Play to Grow: TYO’s Experiential Learning Model
The act of play is an instinctual and fundamental part of childhood. When the fourth and fifth grade students in my afternoon intern classes rush into TYO, full of enthusiasm, it is clear that these students not only want to play, but they also need play as an outlet for this uncontainable energy. Throughout my first few weeks teaching in Nablus, I quickly learned that play is the most productive and beneficial means for this age group to learn, develop, and explore.
In addition to the immediate pleasure children get from playing, there are also long-term emotional, cognitive, and physical benefits to unrestrained play. Stuart Brown, president of the National Institute for Play discusses these benefits in his TED talk, Play is more than just fun, arguing that it is crucial to integrate play into our lives to promote healthy development. Play encourages the natural curiosity that children possess, which positively reinforces curiosity in other environments such as the classroom. Students are encouraged to think creatively when they play, promoting innovative problem solving when they are challenged in math, science, or art class. Finally, social play is central to creating a sense of belonging and community among classmates.
The curriculum for the afternoon intern classes covers similar topics of identity, belonging, and community, and I’ve utilized play as a tool for students to explore these complex subjects in an experiential way. Students have played tag, participated in treasure hunts and obstacle courses, raced each other, and played different team sports. Students are consistently engaged and enthusiastic during these classes. For many students, being at TYO is one of the only opportunities they have to play in an open, safe environment. The majority of TYO’s beneficiaries are residents of Nablus’ refugee camps, where physical space is constrained and population growth continues to impede upon children’s freedom to play. Besides the positive association my students have developed between outdoor play and learning, students also have the opportunity to develop social relationships with new peers. Due to the insular nature of the refugee camps, students have little opportunity to interact with peers from other communities. By learning through play, students are breaking down social barriers while simultaneously developing behavioral skills like teamwork and communication.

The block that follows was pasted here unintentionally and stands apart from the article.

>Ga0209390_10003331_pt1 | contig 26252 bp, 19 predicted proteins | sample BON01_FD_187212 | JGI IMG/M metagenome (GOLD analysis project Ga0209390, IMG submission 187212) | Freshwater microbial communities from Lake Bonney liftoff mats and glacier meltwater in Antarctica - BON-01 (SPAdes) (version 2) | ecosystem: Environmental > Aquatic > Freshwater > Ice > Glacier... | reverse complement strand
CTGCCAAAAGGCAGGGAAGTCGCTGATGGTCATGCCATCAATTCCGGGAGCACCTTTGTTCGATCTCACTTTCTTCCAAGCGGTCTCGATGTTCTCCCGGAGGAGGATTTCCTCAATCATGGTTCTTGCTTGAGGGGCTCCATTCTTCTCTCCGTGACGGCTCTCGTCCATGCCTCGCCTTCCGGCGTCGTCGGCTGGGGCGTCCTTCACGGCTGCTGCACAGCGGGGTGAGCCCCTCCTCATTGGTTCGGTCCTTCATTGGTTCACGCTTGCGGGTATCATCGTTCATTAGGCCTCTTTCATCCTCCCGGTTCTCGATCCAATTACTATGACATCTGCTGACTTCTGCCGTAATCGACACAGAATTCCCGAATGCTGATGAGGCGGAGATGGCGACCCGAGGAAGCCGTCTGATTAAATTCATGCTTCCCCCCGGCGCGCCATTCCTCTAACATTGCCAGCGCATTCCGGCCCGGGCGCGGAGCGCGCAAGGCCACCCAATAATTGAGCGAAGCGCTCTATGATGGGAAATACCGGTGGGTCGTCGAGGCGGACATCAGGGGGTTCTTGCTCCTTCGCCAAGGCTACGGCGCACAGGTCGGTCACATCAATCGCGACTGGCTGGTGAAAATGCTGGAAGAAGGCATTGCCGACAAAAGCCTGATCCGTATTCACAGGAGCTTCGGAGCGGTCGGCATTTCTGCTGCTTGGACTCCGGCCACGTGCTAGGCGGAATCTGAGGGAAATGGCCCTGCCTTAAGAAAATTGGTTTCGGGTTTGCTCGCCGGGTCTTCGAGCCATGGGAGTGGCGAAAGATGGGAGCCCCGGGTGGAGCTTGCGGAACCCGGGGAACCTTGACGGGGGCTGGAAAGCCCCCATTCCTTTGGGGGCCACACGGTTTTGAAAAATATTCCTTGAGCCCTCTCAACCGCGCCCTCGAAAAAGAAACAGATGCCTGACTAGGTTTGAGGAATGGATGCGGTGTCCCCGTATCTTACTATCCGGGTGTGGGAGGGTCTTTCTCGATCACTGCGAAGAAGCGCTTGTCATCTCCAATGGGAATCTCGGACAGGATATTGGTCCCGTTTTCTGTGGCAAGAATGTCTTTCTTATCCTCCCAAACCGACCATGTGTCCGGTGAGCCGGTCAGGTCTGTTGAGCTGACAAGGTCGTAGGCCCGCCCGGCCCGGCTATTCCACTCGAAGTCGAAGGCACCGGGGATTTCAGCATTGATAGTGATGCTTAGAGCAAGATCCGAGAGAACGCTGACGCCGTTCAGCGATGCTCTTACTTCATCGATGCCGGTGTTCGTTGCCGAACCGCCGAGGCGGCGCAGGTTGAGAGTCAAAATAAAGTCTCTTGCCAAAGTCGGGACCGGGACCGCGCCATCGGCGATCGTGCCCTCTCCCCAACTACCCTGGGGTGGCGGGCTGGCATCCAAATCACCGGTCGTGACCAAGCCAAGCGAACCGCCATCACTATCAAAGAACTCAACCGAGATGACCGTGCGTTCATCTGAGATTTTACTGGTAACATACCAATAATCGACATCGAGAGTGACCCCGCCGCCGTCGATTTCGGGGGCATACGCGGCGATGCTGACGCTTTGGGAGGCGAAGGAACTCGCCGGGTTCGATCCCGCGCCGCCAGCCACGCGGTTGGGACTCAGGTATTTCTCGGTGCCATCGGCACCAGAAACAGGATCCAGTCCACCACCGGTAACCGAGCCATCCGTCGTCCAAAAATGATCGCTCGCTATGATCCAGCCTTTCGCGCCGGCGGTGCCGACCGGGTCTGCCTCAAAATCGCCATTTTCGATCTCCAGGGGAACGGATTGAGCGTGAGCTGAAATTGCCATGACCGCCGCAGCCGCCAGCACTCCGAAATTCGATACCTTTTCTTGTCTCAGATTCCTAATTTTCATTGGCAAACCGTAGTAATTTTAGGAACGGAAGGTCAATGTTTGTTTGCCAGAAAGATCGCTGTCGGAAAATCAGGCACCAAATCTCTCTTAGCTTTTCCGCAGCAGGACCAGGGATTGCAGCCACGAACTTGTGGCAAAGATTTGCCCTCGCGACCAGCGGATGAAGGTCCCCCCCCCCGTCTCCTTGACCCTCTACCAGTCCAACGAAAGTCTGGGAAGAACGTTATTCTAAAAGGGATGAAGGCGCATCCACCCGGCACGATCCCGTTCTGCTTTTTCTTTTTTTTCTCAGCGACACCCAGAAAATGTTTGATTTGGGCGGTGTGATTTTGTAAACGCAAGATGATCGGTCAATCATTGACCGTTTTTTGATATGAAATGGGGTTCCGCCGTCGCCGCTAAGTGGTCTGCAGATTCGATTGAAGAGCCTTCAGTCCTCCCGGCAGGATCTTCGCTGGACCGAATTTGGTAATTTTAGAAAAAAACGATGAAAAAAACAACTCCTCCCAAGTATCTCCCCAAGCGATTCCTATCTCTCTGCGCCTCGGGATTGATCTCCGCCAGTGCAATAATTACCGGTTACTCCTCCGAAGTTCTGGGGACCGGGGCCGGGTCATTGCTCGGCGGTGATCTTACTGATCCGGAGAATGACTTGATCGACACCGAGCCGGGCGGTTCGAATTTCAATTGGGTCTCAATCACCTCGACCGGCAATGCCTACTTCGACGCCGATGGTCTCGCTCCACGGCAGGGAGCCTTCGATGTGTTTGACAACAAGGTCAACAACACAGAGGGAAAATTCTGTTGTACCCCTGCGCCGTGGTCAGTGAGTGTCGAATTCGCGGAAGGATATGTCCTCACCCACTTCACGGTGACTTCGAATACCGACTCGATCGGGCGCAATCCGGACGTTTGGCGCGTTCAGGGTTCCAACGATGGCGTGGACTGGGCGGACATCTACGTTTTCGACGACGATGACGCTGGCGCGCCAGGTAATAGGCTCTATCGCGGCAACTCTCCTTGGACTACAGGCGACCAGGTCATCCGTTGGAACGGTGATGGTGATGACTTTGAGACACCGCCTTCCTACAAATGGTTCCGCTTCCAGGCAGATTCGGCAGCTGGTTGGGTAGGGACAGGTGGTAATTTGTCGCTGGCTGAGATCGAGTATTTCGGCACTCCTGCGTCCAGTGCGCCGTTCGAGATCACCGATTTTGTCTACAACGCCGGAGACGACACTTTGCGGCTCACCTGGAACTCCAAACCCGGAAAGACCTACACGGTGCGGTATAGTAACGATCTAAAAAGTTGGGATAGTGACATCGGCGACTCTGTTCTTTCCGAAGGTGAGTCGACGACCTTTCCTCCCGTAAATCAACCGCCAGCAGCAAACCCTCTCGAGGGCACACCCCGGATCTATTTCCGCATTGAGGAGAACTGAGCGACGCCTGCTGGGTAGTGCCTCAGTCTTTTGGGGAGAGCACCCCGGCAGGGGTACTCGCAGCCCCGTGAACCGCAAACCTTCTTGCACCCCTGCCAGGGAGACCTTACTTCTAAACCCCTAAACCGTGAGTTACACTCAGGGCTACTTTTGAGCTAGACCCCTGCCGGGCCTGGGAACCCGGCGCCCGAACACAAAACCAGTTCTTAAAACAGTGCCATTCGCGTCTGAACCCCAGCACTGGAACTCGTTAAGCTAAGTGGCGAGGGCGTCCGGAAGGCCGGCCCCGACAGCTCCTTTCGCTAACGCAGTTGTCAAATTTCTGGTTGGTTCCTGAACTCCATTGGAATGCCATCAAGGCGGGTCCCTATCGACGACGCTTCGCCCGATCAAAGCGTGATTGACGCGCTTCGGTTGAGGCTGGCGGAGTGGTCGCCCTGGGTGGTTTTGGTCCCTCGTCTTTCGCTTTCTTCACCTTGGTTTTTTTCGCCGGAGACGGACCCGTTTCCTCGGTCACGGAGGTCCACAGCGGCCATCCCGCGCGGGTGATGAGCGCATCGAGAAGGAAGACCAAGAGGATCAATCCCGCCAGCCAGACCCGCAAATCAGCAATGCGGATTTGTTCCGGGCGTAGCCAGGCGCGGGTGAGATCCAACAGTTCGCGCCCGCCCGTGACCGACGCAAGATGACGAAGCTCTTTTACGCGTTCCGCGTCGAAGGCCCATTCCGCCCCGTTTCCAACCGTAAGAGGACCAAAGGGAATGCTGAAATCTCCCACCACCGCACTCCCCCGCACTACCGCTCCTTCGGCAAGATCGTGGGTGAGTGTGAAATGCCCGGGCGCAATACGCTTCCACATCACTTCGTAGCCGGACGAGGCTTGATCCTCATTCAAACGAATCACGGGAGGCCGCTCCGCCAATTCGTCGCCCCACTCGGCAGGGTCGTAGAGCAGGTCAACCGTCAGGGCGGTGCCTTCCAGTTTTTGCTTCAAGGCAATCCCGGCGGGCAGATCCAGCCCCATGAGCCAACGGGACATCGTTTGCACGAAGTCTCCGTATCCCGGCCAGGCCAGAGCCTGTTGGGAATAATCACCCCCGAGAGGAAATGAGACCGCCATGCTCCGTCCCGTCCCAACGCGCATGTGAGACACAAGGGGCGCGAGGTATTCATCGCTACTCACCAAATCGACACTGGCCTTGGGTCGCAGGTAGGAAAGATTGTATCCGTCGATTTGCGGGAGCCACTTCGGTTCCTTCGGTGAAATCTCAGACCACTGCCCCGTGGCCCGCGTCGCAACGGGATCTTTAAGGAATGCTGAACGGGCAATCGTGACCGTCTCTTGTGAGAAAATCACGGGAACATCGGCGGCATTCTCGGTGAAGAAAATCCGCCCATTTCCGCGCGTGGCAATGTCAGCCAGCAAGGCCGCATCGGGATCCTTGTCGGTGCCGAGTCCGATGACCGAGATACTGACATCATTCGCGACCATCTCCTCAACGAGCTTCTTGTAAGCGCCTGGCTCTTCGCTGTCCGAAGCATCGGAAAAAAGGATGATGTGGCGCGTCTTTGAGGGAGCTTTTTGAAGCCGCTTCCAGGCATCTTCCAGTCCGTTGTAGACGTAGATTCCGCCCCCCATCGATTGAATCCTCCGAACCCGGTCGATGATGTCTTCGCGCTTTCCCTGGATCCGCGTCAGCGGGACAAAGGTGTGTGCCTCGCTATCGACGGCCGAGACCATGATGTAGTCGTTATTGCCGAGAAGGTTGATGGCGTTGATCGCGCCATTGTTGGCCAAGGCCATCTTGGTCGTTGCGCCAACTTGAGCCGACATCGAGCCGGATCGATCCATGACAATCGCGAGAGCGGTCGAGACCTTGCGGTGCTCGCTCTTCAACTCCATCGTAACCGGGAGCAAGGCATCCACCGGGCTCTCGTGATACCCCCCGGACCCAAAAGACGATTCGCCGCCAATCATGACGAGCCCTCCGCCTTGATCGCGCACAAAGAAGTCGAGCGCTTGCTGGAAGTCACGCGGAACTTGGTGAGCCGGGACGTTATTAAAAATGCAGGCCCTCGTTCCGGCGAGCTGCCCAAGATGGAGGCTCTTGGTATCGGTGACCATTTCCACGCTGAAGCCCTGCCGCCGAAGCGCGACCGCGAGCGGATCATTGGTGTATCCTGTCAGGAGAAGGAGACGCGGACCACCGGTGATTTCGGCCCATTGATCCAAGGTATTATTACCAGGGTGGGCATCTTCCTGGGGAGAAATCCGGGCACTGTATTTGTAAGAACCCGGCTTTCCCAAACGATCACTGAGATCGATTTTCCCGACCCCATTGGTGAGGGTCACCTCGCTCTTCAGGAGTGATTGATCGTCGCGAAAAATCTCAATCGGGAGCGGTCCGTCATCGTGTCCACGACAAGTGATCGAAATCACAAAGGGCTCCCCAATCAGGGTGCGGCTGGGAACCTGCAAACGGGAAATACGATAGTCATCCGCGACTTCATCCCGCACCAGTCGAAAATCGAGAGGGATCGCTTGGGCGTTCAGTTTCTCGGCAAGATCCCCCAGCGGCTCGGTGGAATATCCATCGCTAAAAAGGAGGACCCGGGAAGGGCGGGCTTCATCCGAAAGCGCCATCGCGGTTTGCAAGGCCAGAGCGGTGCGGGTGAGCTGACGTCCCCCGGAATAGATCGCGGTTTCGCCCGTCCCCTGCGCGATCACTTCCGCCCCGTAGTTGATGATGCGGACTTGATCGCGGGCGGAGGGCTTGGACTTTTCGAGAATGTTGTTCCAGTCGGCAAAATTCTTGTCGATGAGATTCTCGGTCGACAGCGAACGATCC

This type of experiential learning has been particularly effective in our afternoon English classes. Because language use is inherently social, the most effective means to learn a foreign language is through social interactions. Using play as a means to engage all the senses, the students are learning alternative ways to engage with English rather than just through a textbook. English has become more accessible and less intimidating to students whose strengths may lie outside of classic learning models. One of the greatest challenges to language learning is a lack of self-confidence while speaking. By giving students the opportunity to play without the fear of making mistakes, their confidence in English soars and so does the level of classroom participation. This confidence is transferrable to both academic and personal settings, yet another benefit of learning a foreign language.
At TYO, we foster students’ imaginations and channel their energy into positive learning environments. Rather than stifle the natural predisposition that my students have to play, we will jump, climb, explore, and run as a means to learning about subjects ranging from family relations to the English alphabet. Students will develop optimism, creativity, and openness through play, but, most importantly, they will have fun!
-Claire is a Fall 2014 International Intern at TYO